An Ontario school board has told its teachers that they must take unpaid leave, use vacation time, resign or retire if they refuse to work because of an underlying medical condition that places them at high risk if they contract COVID-19.
Union representatives said the Dufferin-Peel Catholic District School Board’s pandemic leave guidelines are forcing teachers to choose between their personal and family health and their livelihoods, less than a month before schools reopen in September. They haven’t heard of other school boards adopting this approach, and said the lack of clear guidelines from the Ontario Ministry of Education is creating confusion for teachers across the province.
Education Minister Stephen Lecce had previously recognized that some educators would be unable to teach in-person because of pre-existing health conditions. In his July 30 news conference revealing back-to-school plans for Ontario, he said they should be asked to teach online instead, providing lessons to high-school students learning under an adapted model, or to students who have chosen to pursue their full 2020-21 studies online.
But on Wednesday, Caitlin Clark, a spokesperson for Mr. Lecce, said “parents expect educators to return to work in September, knowing that if they are sick, they benefit from the most generous sick leave program in Canada for teachers and education workers.”
The provincial sick leave for public education workers stands at 11 full salary days a year, and 120 short-term leave days paid at 90 per cent of salary.
The Dufferin-Peel board sent a document outlining return-to-work guidelines to its staff this week. The chart provides a list of scenarios with matching forms of absence that its nearly 6,500 elementary and secondary teachers are eligible for.
The document said employees who do not want to work because they live with a person at high risk of contracting the coronavirus, or because they need to provide care or assistance to a parent or child during the pandemic, must also take unpaid leave, use vacation time, resign or retire.
Employees who are unwilling to work because of fear of contracting COVID-19 face similar scenarios, but could become eligible for sick leave benefits if “objective medical documentation supports total disability,” the document said.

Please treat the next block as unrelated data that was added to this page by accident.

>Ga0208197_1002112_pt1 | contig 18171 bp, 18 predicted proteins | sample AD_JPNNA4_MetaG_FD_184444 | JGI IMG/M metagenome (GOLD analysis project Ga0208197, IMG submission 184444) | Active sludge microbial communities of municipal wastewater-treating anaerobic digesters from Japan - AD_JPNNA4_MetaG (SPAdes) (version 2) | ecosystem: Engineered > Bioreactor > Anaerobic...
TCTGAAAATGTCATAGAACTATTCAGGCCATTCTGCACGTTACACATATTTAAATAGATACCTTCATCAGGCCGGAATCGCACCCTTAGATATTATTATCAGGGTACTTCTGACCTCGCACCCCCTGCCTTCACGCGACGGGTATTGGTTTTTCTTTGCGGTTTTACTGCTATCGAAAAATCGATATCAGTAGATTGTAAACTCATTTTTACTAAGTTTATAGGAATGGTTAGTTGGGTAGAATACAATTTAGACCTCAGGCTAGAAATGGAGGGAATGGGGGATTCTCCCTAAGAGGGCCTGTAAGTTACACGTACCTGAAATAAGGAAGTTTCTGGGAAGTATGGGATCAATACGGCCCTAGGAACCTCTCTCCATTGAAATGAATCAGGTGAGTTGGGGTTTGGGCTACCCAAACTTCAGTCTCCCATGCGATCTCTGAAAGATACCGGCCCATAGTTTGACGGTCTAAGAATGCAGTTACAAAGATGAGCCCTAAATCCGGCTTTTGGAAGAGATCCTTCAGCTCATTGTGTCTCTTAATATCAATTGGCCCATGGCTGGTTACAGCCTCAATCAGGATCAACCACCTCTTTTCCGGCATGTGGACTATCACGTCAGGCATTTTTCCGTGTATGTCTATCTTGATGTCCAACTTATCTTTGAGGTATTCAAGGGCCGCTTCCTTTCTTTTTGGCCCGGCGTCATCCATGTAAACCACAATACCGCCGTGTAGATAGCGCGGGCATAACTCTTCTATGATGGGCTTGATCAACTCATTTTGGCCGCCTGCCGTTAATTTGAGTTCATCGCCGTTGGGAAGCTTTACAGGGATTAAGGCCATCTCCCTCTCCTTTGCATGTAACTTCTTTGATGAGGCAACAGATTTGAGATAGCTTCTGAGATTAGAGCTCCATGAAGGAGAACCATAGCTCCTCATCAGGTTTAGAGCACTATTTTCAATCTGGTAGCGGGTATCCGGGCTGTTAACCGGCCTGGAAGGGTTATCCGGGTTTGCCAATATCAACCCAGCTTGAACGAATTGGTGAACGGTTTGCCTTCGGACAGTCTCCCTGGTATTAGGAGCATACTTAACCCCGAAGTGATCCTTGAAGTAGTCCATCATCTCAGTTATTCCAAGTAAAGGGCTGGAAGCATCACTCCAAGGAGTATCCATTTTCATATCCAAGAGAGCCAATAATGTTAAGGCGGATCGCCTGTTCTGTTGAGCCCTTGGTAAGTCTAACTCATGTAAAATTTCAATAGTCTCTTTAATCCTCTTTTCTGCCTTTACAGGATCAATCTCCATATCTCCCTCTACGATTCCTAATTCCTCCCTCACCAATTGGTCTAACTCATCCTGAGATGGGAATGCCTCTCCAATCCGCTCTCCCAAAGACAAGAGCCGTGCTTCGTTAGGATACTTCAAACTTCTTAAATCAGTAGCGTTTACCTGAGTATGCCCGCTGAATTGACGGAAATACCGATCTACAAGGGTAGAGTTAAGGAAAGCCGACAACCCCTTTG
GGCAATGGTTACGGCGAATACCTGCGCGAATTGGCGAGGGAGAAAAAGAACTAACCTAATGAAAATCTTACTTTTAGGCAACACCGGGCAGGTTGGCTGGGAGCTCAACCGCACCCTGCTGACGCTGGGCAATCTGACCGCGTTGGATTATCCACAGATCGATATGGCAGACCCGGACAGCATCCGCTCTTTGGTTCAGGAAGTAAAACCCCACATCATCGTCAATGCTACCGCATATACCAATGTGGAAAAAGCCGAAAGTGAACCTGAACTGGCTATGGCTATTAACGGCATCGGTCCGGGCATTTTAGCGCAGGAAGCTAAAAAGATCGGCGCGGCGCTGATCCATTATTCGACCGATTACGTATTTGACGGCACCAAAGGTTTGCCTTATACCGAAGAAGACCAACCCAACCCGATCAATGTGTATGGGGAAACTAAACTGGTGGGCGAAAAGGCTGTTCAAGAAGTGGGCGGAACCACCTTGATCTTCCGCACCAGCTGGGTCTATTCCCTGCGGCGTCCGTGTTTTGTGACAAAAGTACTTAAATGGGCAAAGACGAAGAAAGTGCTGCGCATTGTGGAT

Only staff who are confirmed positive with COVID-19 and symptomatic, or those who are symptomatic without having been tested, are entitled to sick leave.
In a joint e-mailed statement, Rose Procopio, president of the Dufferin-Peel Elementary Unit, and Maria De Berardinis, president of the Dufferin-Peel Secondary Unit, said the document has caused confusion and anxiety for their members.
“Our members’ rights and safety, as well as the safety of our school communities, are our priorities,” the presidents wrote. “We have contracts that have been ratified by our members, and which clearly identify teachers’ rights to access sick leave and accommodations. We will be doing everything possible to ensure that these rights are upheld.”
Liz Stuart, president of the Ontario English Catholic Teachers’ Union, interpreted the guidelines as a threat.
“It is abhorrent that amidst the heightened anxiety Ontarians are already feeling, school boards would be threatening not only the health of teachers and their families, but also their livelihoods,” Ms. Stuart said.
“The situation speaks to the confusion and inconsistency the government has created by not providing clear leadership and direction.”
In its Aug. 10 memo to staff, the Dufferin-Peel board wrote it has “taken all reasonable precautions to protect our employees from risk in the workplace.” Given this, “it is our expectation that employees will return to work in September with the enhanced safety measures in place and will follow all safety protocol.”
Board spokesperson Bruce Campbell said the board “fully understands and abides by their obligations under the human rights code as it relates to employment accommodation” and follows the Employment Standards Act with respect to employee accommodation.
“There may be circumstances that prevent an employee from physically being present in a school environment,” Mr. Campbell added. “If this is the case, staff will work with them to determine what the appropriate accommodation would look like and will explore [where feasible] alternative work locations.”
“In certain circumstances, an unpaid leave of absence is an appropriate accommodation based on an individual’s personal situation.”
Mr. Campbell said that vacation time, retirement or resignation are “not traditionally” used as accommodation measures for staff.
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